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Perverse Modernities: A Series Edited by Jack Halberstam and Lisa Lowe

Metroimperial Intimacies: Fantasy, Racial-Sexual Governance, and the Philippines in U.S. Imperialism, 1899-1913

By
Victor Román Mendoza
Victor Román Mendoza

Victor Román Mendoza is Assistant Professor of Women's Studies and English at the University of Michigan.

 

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Duke University Press
ISBN electronic:
978-0-8223-7486-2
Publication date:
2015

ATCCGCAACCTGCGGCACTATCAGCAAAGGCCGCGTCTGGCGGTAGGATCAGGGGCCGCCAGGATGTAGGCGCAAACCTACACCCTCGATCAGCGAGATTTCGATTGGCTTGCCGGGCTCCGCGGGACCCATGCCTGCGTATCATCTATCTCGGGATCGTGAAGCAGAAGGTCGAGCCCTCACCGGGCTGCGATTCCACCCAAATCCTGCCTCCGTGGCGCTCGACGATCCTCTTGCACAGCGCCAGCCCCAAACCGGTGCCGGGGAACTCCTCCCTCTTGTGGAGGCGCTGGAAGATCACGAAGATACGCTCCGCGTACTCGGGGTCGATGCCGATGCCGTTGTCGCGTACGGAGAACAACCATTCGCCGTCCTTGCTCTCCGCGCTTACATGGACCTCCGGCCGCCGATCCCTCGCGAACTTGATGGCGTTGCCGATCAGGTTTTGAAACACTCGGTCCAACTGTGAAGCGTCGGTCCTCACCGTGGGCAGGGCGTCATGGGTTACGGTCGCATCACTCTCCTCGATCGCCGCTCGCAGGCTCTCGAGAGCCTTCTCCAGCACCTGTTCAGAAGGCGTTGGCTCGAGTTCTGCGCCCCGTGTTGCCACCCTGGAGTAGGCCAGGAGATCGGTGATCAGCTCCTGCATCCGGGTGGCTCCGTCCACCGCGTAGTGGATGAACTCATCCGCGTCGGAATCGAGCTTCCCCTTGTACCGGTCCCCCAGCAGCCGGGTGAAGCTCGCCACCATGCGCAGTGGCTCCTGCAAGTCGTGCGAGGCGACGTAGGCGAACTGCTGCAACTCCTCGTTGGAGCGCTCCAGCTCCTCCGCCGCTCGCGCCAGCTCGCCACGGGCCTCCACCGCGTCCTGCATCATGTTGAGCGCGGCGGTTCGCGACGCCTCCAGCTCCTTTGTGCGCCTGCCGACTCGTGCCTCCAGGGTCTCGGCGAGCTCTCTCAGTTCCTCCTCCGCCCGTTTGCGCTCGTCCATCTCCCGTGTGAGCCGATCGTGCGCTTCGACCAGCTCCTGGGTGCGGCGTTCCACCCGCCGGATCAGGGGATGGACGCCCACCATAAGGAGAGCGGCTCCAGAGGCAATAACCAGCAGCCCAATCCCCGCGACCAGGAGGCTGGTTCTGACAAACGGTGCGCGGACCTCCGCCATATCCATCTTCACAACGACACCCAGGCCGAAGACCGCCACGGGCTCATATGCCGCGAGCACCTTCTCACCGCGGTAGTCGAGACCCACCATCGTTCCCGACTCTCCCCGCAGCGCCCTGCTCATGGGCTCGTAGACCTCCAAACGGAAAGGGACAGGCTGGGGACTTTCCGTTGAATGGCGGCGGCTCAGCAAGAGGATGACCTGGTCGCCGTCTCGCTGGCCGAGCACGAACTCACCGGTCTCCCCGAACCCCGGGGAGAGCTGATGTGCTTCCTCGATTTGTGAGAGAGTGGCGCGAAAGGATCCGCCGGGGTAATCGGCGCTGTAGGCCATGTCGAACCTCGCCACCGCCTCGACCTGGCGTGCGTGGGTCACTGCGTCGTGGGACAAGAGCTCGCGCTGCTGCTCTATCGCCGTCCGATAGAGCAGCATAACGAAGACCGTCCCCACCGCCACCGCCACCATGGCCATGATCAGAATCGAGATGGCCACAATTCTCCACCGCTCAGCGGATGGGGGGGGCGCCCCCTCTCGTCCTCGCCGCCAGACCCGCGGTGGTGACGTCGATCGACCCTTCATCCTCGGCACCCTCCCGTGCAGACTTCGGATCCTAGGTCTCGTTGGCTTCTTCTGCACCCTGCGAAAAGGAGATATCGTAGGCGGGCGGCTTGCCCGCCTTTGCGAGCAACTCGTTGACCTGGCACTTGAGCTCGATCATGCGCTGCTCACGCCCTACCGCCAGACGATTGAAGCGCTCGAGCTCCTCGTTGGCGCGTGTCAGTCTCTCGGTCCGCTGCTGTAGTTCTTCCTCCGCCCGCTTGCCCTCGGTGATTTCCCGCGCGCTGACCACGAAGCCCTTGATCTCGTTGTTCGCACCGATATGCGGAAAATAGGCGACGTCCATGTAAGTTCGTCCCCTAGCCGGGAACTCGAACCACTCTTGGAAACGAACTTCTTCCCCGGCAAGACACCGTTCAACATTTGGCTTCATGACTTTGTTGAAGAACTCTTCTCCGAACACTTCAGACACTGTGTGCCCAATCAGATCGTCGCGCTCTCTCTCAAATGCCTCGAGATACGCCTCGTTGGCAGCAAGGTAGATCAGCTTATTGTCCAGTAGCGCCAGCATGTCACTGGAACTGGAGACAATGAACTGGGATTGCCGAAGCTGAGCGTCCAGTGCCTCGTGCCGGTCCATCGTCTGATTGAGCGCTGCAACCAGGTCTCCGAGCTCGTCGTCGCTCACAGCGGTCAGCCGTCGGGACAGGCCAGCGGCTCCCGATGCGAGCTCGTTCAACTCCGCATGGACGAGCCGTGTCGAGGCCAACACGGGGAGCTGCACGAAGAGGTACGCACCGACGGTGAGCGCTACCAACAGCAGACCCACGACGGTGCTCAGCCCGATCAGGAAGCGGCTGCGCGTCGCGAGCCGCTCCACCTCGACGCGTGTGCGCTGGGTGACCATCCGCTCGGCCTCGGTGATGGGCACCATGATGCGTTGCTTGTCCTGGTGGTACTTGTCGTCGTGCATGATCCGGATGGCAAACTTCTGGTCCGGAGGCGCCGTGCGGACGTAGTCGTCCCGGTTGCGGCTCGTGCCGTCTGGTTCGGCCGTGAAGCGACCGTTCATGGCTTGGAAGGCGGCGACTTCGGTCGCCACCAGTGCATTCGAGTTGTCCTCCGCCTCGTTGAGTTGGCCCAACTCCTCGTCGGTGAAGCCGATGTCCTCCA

In Metroimperial Intimacies Victor Román Mendoza combines historical, literary, and archival analysis with queer-of-color critique to show how U.S. imperial incursions into the Philippines enabled the growth of unprecedented social and sexual intimacies between native Philippine and U.S. subjects. The real and imagined intimacies—whether expressed through friendship, love, or eroticism—threatened U.S. gender and sexuality norms. To codify U.S. heteronormative behavior, the colonial government prohibited anything loosely defined as perverse, which along with popular representations of Filipinos, regulated colonial subjects and depicted them as sexually available, diseased, and degenerate. Mendoza analyzes laws, military records, the writing of Philippine students in the United States, and popular representations of Philippine colonial subjects to show how their lives, bodies, and desires became the very battleground for the consolidation of repressive legal, economic, and political institutions and practices of the U.S. colonial state. By highlighting the importance of racial and gendered violence in maintaining control at home and abroad, Mendoza demonstrates that studies of U.S. sexuality must take into account the reach and impact of U.S. imperialism.

 

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